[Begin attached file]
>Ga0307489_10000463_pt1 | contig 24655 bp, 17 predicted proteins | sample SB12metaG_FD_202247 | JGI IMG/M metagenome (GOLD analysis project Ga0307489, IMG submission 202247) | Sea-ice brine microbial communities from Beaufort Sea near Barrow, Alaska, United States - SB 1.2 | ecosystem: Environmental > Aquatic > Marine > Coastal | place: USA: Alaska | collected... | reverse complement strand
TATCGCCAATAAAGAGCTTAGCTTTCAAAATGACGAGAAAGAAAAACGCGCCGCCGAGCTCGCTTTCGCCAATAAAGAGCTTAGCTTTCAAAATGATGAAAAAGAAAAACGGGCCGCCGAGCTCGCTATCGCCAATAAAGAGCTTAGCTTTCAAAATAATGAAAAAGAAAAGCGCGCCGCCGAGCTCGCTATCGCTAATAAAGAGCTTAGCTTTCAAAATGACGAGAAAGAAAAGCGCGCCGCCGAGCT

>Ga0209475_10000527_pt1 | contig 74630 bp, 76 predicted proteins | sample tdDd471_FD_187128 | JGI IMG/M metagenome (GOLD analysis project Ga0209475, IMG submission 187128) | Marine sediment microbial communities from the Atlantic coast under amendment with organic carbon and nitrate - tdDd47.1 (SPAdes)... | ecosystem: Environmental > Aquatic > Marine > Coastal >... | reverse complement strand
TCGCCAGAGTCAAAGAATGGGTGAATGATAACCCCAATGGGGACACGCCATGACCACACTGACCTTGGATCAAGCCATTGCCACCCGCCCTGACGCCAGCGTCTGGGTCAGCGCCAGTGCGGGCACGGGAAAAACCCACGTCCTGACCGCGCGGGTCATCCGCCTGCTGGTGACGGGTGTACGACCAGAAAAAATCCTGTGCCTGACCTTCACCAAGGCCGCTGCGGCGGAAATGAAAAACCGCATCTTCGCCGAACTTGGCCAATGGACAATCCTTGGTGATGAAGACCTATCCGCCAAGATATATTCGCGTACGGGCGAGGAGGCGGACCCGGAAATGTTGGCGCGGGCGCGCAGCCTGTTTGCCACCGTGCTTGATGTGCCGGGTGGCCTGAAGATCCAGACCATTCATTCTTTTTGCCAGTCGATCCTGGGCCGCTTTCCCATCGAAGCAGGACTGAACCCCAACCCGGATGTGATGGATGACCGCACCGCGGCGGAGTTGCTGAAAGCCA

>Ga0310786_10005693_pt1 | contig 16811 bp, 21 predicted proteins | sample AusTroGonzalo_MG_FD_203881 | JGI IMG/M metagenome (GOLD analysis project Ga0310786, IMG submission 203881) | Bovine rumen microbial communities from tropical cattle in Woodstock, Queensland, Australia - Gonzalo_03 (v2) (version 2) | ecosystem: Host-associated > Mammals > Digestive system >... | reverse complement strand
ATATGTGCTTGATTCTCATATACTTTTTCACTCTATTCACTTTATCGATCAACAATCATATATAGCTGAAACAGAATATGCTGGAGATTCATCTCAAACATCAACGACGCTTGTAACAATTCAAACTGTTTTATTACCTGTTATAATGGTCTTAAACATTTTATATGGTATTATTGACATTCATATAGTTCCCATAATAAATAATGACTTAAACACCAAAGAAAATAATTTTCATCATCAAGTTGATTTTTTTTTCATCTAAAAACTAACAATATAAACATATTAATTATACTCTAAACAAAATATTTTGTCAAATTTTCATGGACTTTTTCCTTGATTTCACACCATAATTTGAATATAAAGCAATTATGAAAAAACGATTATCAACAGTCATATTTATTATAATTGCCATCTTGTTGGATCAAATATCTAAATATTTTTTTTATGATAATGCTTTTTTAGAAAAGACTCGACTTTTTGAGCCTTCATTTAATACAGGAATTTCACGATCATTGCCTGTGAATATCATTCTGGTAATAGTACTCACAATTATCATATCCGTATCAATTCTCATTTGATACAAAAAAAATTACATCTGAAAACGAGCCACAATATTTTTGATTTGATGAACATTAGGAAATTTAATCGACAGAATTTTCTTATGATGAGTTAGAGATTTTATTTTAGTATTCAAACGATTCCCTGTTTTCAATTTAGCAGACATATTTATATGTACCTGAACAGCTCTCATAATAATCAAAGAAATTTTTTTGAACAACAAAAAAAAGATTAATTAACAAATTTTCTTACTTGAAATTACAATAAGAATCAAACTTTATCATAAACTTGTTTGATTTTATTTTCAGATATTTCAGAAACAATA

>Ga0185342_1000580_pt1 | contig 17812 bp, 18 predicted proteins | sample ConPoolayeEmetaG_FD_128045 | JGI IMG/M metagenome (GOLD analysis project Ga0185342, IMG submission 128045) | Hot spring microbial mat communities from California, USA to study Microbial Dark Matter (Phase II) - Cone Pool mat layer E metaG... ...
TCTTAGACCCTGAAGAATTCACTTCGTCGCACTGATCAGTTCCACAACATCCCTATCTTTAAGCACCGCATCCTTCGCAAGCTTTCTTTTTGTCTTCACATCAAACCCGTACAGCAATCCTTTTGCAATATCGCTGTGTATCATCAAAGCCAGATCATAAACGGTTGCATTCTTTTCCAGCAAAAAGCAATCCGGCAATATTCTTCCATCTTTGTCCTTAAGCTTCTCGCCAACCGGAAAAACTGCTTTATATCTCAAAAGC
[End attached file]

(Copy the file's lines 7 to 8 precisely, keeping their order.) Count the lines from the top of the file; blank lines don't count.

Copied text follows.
>Ga0185342_1000580_pt1 | contig 17812 bp, 18 predicted proteins | sample ConPoolayeEmetaG_FD_128045 | JGI IMG/M metagenome (GOLD analysis project Ga0185342, IMG submission 128045) | Hot spring microbial mat communities from California, USA to study Microbial Dark Matter (Phase II) - Cone Pool mat layer E metaG... ...
TCTTAGACCCTGAAGAATTCACTTCGTCGCACTGATCAGTTCCACAACATCCCTATCTTTAAGCACCGCATCCTTCGCAAGCTTTCTTTTTGTCTTCACATCAAACCCGTACAGCAATCCTTTTGCAATATCGCTGTGTATCATCAAAGCCAGATCATAAACGGTTGCATTCTTTTCCAGCAAAAAGCAATCCGGCAATATTCTTCCATCTTTGTCCTTAAGCTTCTCGCCAACCGGAAAAACTGCTTTATATCTCAAAAGC